Used motor oil can be applied to the undercarriage of your vehicle to prevent rust and degradation from road salt, snow, and frigid temperatures.

The trick here is to apply a gentle and even coat.

Use a large sponge to dab into the oil, and paint the oil onto the undercarriage in short, even strokes.

The end effect should look like an oil pastel that’s fairly even across everything.

This is something that you can’t really measure how long it will last.

On average, you can expect to do this about once every three months to upkeep the underside of your car.

If you live in an area where half the year is frigid or has snow/road salt, shorten that time and do this every six weeks for optimal car care.

7. Emergency Provision

Used oil for emergencies

We don’t like the idea of this one, but it’s still a use and deserves to be on the list.

In the event of a massive blackout or freezing conditions that knock out the power, oil can be burned to provide heat.

It should be noted though that this is toxic, and is not good for the air.

If you absolutely have to, you can fill a soda can with oil, and use it as a lantern providing that you have something to use as a wick.

It’s a survivalist, last-ditch effort sort of thing, but can literally save your skin in a pinch.

8. Soften and Clean Leather Goods

Car door leather softening with used oil

Leather can be a real pain to break in, but a bit of used motor oil can help soften it so that the break-in time is reduced from a few weeks to a couple of days.

If you’re looking to maintain the luster on a leather jacket, leave it alone, because the oil will diminish the aesthetics.

But for boots, this works like a charm.

Apply a gentle coat to your boots, and walk around in them for about fifteen minutes, using dynamic movements to stretch out multiple pressure points. You don’t want to leave the oil on them—remove the oil with an approved disposal rag, and discard it responsibly afterwards.

Related Questions

Here we answer some commonly asked questions:

How do I Store Used Motor Oil?

Storage for used oil

The best method for storing used motor oil is to place it directly back into an oil container.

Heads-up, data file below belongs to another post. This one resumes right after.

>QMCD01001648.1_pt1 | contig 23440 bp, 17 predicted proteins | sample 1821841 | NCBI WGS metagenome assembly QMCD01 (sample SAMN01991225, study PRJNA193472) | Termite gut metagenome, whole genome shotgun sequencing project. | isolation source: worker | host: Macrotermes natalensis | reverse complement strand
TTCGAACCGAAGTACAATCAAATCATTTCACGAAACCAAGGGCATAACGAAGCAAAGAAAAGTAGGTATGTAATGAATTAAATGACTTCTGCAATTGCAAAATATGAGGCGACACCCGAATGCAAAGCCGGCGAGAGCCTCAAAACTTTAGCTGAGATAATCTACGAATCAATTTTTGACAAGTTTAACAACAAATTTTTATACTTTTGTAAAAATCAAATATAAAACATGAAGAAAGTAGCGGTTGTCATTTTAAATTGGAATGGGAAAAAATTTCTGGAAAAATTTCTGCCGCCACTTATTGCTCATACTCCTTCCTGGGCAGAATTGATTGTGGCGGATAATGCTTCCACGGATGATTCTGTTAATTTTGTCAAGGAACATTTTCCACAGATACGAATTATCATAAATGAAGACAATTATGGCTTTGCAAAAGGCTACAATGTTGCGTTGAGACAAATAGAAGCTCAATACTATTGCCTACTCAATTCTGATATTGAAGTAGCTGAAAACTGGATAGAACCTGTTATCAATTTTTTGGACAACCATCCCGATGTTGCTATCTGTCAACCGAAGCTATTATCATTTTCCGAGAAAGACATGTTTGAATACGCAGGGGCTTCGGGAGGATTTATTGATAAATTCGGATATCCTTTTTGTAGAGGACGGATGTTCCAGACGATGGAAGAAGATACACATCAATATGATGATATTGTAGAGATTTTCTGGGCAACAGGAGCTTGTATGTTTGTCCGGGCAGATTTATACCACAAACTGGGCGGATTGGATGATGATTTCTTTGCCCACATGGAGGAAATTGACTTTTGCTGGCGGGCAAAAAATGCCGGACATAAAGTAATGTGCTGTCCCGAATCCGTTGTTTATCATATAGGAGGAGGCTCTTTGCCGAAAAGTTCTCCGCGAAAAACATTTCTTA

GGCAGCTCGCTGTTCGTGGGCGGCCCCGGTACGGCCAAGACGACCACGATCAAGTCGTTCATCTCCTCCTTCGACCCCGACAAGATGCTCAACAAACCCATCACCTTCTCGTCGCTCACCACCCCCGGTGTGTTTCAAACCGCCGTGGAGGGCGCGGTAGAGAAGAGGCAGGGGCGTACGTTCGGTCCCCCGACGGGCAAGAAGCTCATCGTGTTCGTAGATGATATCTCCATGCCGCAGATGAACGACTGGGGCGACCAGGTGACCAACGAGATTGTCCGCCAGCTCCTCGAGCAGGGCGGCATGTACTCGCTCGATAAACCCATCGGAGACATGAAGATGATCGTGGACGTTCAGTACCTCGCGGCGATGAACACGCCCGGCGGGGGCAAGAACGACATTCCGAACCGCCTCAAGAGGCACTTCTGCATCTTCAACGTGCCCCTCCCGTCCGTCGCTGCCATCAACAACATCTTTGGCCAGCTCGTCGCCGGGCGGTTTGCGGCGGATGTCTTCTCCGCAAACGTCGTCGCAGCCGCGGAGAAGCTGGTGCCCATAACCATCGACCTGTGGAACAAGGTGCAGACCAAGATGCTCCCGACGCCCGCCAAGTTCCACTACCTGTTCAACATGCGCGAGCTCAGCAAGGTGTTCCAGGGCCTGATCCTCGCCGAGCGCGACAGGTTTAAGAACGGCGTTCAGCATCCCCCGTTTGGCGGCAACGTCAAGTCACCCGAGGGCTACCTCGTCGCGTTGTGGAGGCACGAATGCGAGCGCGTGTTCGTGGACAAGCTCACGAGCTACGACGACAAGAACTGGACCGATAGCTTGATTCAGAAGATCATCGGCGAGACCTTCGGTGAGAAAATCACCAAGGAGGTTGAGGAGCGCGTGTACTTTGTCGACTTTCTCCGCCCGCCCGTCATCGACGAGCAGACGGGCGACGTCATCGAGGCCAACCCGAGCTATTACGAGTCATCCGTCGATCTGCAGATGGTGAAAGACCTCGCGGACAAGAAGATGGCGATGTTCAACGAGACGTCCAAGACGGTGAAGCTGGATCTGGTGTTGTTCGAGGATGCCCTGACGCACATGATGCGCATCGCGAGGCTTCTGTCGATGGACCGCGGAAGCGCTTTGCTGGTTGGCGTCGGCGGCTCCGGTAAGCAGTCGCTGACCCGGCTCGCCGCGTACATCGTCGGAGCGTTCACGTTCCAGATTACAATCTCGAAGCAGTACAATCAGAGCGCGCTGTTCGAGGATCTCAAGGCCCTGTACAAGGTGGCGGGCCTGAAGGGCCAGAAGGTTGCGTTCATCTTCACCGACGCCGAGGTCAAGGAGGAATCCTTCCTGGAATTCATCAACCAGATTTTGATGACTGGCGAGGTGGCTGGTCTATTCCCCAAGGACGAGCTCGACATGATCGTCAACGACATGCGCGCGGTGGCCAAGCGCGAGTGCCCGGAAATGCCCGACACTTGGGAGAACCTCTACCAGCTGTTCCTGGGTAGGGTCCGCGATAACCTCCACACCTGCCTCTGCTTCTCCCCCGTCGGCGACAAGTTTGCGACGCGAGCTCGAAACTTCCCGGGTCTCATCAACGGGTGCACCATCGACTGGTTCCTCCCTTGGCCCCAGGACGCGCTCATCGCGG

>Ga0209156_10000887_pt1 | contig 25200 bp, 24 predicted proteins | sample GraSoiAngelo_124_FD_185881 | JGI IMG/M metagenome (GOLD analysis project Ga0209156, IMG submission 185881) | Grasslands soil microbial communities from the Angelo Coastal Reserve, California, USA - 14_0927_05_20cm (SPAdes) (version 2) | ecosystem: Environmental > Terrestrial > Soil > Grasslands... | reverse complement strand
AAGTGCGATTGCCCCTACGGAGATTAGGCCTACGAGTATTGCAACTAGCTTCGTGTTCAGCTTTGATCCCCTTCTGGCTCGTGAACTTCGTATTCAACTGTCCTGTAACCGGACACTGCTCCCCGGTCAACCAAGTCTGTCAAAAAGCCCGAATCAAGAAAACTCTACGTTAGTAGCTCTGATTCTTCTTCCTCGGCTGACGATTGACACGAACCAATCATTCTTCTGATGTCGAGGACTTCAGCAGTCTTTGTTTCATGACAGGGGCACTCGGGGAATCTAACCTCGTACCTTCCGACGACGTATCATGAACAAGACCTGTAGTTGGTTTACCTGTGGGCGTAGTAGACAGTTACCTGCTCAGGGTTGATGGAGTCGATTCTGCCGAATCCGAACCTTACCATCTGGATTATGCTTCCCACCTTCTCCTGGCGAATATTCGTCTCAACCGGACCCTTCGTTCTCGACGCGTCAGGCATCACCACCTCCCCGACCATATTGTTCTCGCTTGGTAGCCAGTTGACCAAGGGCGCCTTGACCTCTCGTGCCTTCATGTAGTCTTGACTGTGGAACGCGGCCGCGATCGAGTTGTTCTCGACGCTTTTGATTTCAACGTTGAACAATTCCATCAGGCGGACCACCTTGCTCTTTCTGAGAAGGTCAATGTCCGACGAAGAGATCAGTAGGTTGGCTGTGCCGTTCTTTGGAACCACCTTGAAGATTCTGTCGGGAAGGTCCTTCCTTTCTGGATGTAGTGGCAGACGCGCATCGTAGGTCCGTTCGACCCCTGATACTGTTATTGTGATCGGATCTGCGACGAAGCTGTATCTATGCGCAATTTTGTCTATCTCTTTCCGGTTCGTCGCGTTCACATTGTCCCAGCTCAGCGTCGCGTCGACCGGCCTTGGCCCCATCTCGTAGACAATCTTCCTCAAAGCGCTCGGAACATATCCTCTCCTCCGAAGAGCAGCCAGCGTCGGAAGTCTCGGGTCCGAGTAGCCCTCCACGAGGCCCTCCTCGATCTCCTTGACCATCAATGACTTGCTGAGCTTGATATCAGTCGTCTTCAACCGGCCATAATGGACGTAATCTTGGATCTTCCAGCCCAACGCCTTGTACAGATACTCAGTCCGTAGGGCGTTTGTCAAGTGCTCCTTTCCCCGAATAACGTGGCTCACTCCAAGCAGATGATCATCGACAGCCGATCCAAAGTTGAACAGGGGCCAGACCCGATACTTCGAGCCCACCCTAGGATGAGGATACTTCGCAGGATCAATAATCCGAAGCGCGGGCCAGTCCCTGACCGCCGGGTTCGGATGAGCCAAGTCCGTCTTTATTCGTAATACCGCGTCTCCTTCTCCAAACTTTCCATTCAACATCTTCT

Those plastics are not only non-biodegradable (and damaging to the environment considering what they held), but they’re actually just going to end up in a landfill for hazardous waste anyway.

You’re following the eco-friendly creed’s second tenant, which is reuse.

If you reuse oil, filter it even, and put it back in the same container that you purchased it from, then you’re actually not doing any damage to the environment.

If you don’t have the original bottle anymore, don’t worry: there are plenty of containers you could use, especially if you’re looking to recycle at the same time. Some of them include:

  • Coffee canisters
  • Tattered reusable water bottles
  • Glass bottles
  • Glass jars
  • PVC pipe containers (DIY project)
  • Old paint can

This is, of course, only if you are going to use it. If you are going to store it to recycle later, it needs to be in an airtight container.

Is It Free to Recycle Used Motor Oil?

Nearly everywhere in the United States, it’s completely free if you take the oil to a recycling center.

recycling centers

Responsible disposal is something that’s encouraged, and a penalty for doing so (in the form of fees) wouldn’t help matters.

If you live in California, there’s even recycling centers that pay you to bring oil to them, so that they can be assured it isn’t ending up in landfills.

If you want to recycle the oil and aren’t near a recycling center, or have no way to get to one, contact your waste management company.

Provided that there is a decent amount of oil to recycle, they may have a service available to pick up the oil from the curb at your house, and dispose of it properly.

How Many Times Can I Filter Used Oil?

Reasonably, you could do it forever, or until the oil has simply lost volume from being transferred from can to can, or container to container.

Filtering old motor oil and then using it for other purposes, like the ones we’ve listed here, will ensure that it’s being used properly.

If you’re left with any dirty oil at the end, simply filter it, and store it for later use.